Sometimes harassment can happen very quickly, and be over in an instant. For example, if someone shouts something from the window of a passing car. If that happens, you can still help support the person who has been harassed , by checking in with them to see if they’re okay. Ask if they’re alright, if you can help them. You could offer to sit with them, or walk with them to where they’re going if they’re upset.

6. Document the incident

If someone has already stepped in and you don’t want to overcrowd the incident, you could still help by documenting it. This of course depends on your own safety, and it’s sensible to keep your distance if you’re filming on your phone, for example.

Sometimes just knowing that they’re being caught on camera is enough to diffuse a situation, particularly in our social media world. But having the incident on camera can also help if the person who’s been harassed wants to report it.

It can help authorities follow up on an incident if you also film nearby landmarks, and state the time and date of the incident on film, says Hollaback .

But once the incident is over it’s important that you ask the person who was harassed what they want you to do with the footage, and you shouldn’t post it online without their permission — or you could make the incident even more emotionally difficult for them that it already was.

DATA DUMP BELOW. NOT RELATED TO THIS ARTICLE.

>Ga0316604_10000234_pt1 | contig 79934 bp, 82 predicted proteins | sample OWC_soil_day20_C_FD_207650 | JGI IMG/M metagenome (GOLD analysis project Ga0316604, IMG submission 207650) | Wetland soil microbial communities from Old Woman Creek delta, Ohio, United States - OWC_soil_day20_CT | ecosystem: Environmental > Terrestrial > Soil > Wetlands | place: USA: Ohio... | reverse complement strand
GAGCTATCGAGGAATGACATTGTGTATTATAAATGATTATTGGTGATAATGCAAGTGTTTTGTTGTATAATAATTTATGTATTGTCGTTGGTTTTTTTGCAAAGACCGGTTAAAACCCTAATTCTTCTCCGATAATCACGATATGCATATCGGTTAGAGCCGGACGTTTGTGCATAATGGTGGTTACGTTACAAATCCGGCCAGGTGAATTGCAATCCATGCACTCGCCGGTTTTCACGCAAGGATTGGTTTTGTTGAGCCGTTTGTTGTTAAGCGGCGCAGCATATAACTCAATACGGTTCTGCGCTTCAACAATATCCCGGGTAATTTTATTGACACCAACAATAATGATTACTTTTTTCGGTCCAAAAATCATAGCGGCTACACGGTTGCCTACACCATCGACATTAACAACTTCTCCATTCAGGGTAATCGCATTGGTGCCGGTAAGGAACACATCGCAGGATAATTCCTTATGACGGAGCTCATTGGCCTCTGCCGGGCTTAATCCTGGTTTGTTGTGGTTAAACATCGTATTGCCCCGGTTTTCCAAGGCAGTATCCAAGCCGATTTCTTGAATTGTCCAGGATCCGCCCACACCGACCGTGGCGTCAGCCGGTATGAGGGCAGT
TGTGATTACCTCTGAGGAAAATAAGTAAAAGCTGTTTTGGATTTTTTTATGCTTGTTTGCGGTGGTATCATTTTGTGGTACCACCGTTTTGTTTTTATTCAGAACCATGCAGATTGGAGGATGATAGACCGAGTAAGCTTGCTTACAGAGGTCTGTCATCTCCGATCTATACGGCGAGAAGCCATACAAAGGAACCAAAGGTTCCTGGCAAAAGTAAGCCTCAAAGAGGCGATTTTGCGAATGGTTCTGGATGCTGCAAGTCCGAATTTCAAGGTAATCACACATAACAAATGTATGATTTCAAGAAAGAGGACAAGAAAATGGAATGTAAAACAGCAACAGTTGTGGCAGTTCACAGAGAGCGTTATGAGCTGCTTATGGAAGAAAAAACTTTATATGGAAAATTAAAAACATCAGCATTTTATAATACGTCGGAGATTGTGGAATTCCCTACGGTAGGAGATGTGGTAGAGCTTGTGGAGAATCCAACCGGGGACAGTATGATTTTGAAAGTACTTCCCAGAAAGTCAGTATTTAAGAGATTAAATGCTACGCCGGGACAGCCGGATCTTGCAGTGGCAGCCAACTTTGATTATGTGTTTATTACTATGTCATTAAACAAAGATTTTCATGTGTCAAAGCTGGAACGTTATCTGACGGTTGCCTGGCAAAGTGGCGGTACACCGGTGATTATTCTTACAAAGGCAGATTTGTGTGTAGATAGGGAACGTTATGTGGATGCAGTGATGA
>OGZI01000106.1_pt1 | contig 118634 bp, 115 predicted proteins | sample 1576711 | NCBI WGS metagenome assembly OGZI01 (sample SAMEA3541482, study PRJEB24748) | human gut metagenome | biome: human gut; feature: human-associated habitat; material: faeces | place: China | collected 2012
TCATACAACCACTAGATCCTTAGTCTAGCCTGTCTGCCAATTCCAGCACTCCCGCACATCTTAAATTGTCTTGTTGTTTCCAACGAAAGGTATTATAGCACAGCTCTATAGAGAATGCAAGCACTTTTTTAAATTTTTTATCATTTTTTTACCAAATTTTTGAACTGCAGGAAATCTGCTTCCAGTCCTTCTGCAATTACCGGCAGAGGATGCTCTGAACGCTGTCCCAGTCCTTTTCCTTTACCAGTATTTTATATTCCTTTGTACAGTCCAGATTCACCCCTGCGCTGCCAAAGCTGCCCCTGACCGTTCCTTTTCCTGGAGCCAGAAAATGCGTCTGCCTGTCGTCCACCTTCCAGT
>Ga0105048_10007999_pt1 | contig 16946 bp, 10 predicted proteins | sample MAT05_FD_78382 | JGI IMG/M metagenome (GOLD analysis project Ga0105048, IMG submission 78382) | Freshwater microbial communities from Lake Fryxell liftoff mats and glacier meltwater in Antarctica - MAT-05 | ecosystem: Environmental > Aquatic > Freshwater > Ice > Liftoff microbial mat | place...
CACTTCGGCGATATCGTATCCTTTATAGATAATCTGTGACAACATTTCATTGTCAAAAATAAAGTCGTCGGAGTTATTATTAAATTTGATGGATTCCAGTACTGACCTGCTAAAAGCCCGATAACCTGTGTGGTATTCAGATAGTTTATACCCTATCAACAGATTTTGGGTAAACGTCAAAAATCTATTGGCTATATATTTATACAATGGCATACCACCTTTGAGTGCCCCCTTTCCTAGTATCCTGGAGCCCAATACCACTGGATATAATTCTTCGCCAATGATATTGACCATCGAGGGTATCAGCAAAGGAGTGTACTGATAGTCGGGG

Reduced Inequalities: 160 Babies, Children Rescued in Latest Nigerian ‘Baby Factory’ Raid #sdgs #globalgoals

The victims have all been relocated to government-approved homes.

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More than 160 children were rescued from a Nigerian “baby factory” and two illegal orphanages this week, according to a report by the BBC. It was one of the largest raids in recent history.

“The children and teenagers rescued from the baby factory were placed at Government Approved Homes for Care and Protection,” the Lagos State government said in a statement.

But the war on human trafficking is far from being won.

Baby factories are a recurring problem in Nigeria, where it is not uncommon for unmarried pregnant women to be lured to a location with the promise of healthcare only to be imprisoned and have their baby stolen. In other instances, women are kidnapped, raped, and forced to become pregnant.

The children are then “sold for adoption, used for child labour, trafficked to Europe for prostitution or killed for ritual purposes,” according to the BBC report.